At the beginning of this month, I made a list of goals for 2015. One of these many goals was to decorate in some way or another to make our house more of a home. Since we hope to sell this year, part of the goal was to keep each idea simple, inexpensive, and easy to take down/remove. Well, the end of the month snuck up on me. Eeek!
I had this stack of granny triangles I made while I was pregnant with Bean, using this pattern by Lulu Loves. My intention was to make a pennant banner/bunting to go in Bean's room. I left off the shell edging, because - let's face it - I was lazy. But it works.
Because it's the end of the month already, I knew I had to do something quick. Since these were already made, it made it easy! I stacked them up, then laid them out in the order I wanted. I ended up with 1 extra of each color. I'm not sure what I'm going to do with the extras yet, but I'll figure it out - eventually.
I'm calling this "The Great De-Stash" because I have SO. MUCH. YARN. Please, if you come to visit, don't look behind the couch. That is, if you can even see the couch with all of the projects I have going on here. Poor Bear, he has to clear a place to sit every day when he comes home from work. Oops.
I'm working through all of the bits and pieces I have, and am making scrap-busting projects, many of which I hope to sell at the upcoming Artisan Fair in town. Anything that doesn't sell will probably be listed on my Facebook page, or taken to the Appalachian Artisan Center a few towns over.
See this hook? It's the one my grandmother taught me with when I was 8. Yup, 2 whole decades ago. And I still have it. It's the most common size for most regular (worsted weight) yarn projects, so I get to use it a lot. It has super sentimental value!
I pulled out the cream-colored cotton yarn I got in bulk forever ago, chained 15, slip-stitched into the top of each triangle with 5 chains in between, and ended with another 15 chains. When I finished up, I used some scraps to make tassels for the ends.
Have you ever found a yarn that you just absolutely fall in love with? And then bring it home and have no clue what to do with it? Yeah, that was this yarn. I've had it for at least 6 years. I'm so glad to have finally found something to use at least some of it up on. I keep thinking about making a lovie with it, but part of me doesn't want to part with it as a big, pretty ball of yarn. I know, I'm weird.
I hung it above Bean's changing table in our bedroom, using Command hooks. We never ended up finishing a room for Bean, but he doesn't need one yet, since he sleeps with us, and his changing table is in our room. Now he has something to look at while getting changed! Maybe it will help distract him from doing the crocodile death-roll while getting changed.
Nope. He still does the death-roll.
But now our room is a little bit prettier ^_^
P.S. Yes, we have a rifle hanging on the wall. Don't worry, it's well out of Bean's reach ;)
So, now all of the diapers have been explained (again), and you're left to wonder, "but what do I choose? How will I know what works for me?" The simple answer is: there's no wrong or right. Seriously.
Different kinds work for different families.
When Bean was itsy bitsy, our favorites were newborn fitteds with PUL covers, and AIOs for outings. Once he outgrew the newborn sizes, we switched to prefolds with snappies and GroVia hybrid shells. We also use the snap-in GroVia hybrid inserts for outings and when the prefolds are in the wash. We have some wool covers (some that were bought and some that I've made) that we will sometimes use in place of the hybrid shell. Our overnight system has graduated to using a flat with a prefold, under a hybrid shell, for extra protection.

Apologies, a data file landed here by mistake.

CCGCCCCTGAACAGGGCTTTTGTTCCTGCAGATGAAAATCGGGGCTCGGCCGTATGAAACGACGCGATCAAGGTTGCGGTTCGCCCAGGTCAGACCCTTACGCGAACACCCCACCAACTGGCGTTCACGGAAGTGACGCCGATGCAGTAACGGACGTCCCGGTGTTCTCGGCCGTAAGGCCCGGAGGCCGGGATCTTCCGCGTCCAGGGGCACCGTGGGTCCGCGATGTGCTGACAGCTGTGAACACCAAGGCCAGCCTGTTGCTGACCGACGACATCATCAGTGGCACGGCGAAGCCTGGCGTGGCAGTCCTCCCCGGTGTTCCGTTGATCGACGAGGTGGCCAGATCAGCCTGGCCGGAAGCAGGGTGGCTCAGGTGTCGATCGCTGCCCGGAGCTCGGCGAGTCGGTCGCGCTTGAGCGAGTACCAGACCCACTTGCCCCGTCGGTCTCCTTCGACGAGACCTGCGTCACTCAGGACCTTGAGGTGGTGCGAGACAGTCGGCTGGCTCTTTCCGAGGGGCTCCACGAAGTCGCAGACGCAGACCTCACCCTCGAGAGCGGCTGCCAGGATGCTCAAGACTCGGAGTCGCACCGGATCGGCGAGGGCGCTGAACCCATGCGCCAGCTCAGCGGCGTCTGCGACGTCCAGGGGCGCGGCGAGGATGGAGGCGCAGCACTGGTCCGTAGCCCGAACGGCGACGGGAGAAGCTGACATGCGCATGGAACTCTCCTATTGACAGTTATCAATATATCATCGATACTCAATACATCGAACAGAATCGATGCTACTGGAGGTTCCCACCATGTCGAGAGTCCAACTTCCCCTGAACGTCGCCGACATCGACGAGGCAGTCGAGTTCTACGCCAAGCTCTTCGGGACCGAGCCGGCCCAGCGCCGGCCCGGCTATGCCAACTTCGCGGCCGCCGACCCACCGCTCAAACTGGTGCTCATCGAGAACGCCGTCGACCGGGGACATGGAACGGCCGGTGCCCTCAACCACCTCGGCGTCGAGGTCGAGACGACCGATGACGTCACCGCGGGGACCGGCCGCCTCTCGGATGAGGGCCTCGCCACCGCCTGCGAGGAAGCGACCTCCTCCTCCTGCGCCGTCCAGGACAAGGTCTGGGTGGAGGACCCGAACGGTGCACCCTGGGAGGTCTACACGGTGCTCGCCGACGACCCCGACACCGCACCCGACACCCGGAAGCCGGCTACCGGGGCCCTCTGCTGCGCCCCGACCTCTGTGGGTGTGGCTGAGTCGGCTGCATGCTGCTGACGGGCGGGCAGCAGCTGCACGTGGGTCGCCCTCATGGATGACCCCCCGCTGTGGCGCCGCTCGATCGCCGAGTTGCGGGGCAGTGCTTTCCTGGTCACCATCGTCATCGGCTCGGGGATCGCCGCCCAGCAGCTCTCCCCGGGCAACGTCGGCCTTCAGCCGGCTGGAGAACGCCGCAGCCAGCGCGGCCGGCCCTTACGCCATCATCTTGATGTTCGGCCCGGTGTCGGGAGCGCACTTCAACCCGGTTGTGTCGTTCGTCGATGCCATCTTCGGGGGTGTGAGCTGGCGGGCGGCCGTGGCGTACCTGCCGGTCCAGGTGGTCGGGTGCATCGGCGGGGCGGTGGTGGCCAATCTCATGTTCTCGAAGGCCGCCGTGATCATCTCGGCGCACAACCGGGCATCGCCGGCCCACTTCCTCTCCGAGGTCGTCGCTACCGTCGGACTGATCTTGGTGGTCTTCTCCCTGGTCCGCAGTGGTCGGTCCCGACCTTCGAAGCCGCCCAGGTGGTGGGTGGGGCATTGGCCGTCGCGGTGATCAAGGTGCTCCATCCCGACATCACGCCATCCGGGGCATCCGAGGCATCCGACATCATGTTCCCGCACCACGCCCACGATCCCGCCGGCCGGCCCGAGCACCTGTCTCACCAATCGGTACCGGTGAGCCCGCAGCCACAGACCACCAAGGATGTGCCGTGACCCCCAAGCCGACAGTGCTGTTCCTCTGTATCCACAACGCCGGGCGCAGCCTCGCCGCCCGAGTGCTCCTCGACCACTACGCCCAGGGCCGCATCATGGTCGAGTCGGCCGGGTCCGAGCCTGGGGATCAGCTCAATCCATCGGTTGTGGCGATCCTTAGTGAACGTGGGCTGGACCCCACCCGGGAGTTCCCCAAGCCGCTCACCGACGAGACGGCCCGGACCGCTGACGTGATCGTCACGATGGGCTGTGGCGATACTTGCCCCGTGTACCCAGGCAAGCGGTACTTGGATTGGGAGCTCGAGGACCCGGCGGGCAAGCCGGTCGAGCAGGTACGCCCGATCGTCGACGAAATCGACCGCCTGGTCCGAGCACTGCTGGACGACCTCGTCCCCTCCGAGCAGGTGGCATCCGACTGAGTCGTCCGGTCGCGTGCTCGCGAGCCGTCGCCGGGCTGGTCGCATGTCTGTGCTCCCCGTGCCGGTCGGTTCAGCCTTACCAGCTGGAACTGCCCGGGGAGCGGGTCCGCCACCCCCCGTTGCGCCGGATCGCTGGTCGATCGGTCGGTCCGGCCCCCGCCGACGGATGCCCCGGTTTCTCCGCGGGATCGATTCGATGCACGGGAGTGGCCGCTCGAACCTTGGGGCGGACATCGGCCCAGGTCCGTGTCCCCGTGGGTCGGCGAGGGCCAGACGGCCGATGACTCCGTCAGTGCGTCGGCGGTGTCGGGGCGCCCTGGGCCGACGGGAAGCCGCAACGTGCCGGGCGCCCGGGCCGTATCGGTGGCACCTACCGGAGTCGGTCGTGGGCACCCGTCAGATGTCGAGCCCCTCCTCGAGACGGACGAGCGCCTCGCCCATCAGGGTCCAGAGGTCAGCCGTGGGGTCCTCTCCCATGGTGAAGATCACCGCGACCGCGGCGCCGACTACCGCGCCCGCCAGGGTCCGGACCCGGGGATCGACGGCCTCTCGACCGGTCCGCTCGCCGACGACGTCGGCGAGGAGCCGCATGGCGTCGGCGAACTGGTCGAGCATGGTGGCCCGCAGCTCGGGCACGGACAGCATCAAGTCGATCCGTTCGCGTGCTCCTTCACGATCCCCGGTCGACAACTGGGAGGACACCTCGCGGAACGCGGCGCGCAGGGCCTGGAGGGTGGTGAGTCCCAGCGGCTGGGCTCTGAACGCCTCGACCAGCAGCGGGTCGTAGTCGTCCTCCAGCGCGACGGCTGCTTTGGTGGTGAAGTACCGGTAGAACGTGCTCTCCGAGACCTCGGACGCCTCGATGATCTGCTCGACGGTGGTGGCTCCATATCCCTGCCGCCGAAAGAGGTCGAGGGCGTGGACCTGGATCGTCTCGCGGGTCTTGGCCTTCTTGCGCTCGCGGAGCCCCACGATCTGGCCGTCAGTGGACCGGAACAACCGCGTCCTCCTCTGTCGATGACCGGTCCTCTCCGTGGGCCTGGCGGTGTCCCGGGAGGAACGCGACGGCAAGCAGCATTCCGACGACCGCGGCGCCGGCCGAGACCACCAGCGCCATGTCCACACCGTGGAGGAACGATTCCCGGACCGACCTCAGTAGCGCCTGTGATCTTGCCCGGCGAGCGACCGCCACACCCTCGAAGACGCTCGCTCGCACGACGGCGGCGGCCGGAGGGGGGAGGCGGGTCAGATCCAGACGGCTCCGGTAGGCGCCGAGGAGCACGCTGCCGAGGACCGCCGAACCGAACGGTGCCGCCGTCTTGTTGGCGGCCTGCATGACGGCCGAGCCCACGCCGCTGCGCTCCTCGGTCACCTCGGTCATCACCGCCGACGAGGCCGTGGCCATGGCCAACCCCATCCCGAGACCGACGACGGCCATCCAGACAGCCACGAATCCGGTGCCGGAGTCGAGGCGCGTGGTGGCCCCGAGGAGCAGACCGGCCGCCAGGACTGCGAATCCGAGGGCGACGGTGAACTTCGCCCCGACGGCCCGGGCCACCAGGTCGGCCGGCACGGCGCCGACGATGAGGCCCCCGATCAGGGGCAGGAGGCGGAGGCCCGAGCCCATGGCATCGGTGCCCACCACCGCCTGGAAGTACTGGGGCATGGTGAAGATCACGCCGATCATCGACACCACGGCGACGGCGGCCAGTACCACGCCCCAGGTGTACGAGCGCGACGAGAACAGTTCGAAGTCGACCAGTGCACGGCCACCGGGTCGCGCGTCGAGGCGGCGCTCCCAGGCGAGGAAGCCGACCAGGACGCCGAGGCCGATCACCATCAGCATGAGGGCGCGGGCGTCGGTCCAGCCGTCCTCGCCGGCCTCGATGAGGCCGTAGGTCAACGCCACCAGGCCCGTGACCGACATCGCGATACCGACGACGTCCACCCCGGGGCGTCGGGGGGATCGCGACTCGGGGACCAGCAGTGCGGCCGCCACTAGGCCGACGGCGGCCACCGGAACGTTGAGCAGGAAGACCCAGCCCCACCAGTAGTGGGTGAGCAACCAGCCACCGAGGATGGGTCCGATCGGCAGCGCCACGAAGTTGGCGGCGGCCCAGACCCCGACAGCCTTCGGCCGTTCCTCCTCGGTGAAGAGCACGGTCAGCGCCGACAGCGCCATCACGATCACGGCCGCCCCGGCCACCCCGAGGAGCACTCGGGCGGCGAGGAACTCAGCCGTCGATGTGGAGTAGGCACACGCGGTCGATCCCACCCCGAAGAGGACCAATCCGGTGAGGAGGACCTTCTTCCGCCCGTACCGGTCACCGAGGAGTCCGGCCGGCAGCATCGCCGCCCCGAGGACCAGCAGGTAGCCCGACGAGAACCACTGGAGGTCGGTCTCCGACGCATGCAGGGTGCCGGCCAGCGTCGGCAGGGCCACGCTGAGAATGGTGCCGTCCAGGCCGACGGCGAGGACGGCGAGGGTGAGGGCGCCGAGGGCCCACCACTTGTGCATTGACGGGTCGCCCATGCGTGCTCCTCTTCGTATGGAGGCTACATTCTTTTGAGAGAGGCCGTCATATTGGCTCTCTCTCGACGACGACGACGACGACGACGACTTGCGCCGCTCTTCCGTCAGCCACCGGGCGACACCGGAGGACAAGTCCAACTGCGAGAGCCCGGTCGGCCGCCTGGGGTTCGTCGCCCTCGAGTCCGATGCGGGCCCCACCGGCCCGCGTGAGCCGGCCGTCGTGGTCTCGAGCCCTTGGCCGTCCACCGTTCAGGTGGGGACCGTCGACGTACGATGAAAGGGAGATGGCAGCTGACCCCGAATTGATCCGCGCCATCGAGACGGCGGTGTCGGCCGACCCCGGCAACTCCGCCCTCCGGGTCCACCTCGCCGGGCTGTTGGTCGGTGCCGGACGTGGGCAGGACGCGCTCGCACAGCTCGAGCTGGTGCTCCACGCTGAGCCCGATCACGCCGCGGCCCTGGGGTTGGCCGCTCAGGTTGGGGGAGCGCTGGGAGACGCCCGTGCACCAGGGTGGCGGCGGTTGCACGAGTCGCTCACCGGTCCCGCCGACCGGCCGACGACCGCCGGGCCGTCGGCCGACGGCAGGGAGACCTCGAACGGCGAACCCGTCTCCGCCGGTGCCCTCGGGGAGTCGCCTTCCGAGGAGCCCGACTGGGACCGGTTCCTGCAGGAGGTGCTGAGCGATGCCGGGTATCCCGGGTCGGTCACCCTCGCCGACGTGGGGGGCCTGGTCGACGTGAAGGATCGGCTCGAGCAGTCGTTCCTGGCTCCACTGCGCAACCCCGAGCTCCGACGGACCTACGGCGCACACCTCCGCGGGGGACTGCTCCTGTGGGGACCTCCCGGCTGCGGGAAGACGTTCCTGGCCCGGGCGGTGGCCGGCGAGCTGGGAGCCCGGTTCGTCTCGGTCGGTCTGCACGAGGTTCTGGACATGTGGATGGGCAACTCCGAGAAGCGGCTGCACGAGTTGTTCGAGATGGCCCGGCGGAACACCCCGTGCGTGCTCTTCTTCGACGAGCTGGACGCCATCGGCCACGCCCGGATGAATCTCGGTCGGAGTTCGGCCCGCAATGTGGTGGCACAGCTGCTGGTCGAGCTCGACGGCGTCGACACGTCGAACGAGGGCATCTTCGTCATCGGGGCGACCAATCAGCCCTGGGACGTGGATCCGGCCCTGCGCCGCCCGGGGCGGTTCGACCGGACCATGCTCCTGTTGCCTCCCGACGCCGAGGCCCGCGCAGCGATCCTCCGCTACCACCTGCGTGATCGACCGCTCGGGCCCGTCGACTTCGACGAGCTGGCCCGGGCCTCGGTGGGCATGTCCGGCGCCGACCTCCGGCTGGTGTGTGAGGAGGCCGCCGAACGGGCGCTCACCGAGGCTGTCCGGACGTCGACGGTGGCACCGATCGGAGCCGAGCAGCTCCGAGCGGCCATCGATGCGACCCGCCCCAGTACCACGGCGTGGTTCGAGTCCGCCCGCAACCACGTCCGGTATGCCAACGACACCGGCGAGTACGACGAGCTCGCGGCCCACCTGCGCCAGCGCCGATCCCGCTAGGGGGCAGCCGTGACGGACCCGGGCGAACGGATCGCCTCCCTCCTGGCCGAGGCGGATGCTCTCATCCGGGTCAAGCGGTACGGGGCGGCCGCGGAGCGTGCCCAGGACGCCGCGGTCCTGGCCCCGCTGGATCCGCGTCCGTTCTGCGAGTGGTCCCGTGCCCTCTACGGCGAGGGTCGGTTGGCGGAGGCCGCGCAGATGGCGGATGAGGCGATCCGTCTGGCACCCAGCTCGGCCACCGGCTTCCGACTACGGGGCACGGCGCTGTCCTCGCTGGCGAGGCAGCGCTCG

Here is my sister's experience:
As a mother of a 2.5 year old, Abbey, and a 15 month old, Buggy, and 1 on the way! I can honestly say I have tried everything out there! From “Chinese cheapies” to some more expensive brands, one sized diapers to sized diapers, PUL to wool, the options are limitless and it honestly is a trial and error to find what works best for you! My history in cloth diapering, much like my sister's, started when I was a baby. Mama Bear’s diaper sensitivity started my mom on cloth diapers and she continued them with me and our younger sister. I didn’t really think much about diapering until later in college when I met a good friend of ours who introduced us to the wonderful world of being a Crunchy Mom. When I became pregnant with my first I already knew I wanted to cloth diaper. I spent hours and hours researching and dreaming on the internet. I asked my friends countless questions (I’m sure I was getting annoying). Money was really tight and so I settled on some covers that were cheap and made in China. My mom and I made some prefolds out of an old towel and left over flannel. I got the covers in the mail and I was so excited! However that excitement didn’t last long once the baby arrived as I quickly realized that the diapers swallowed my 6lb baby girl whole! Thankfully that good friend I mentioned had a little man not too much older than my Abbey (I don’t have awesome code names for my family) and she loaned me a bunch of newborn fitteds and covers. They were amazing and I loved them. For a newborn fitteds are by far my favorite diapers. Once she outgrew the newborns I tried the covers again, bought some pockets and used those for a while. Bought and traded and sold diapers trying every style out there. There are pros and cons to all of them. Currently I am back to simple covers and flats because we don’t have a washer machine and so we are going to be using a camper washer and “hand wash” our diapers. Flats and covers are the easiest to wash. Once we have been doing it for a while I am going to write about that too. *Edit* after only 1 week of attempting to balance 2 kids, pregnancy, a full time job, and hand washing diapers I gave up. While the girls are at my mom’s (2 days a week) they are in “sposies” (shhhhh….. don’t tell!) and I have now signed up for a cloth diaper service for the rest of the week. I have only been using it for a week as of now but I am in love! I don’t have to give up my beloved cloth and I don’t feel as if I am throwing money away but I also don’t have to add an extra thing into my day. It is saving me time, energy, and my brain. I can write more about the cloth diaper service if anyone is interested! So that is my story and where I am at. Please if you managed to read all of this ask me any questions. I love talking about cloth! (And baby wearing and anything baby related!) Happy diapering!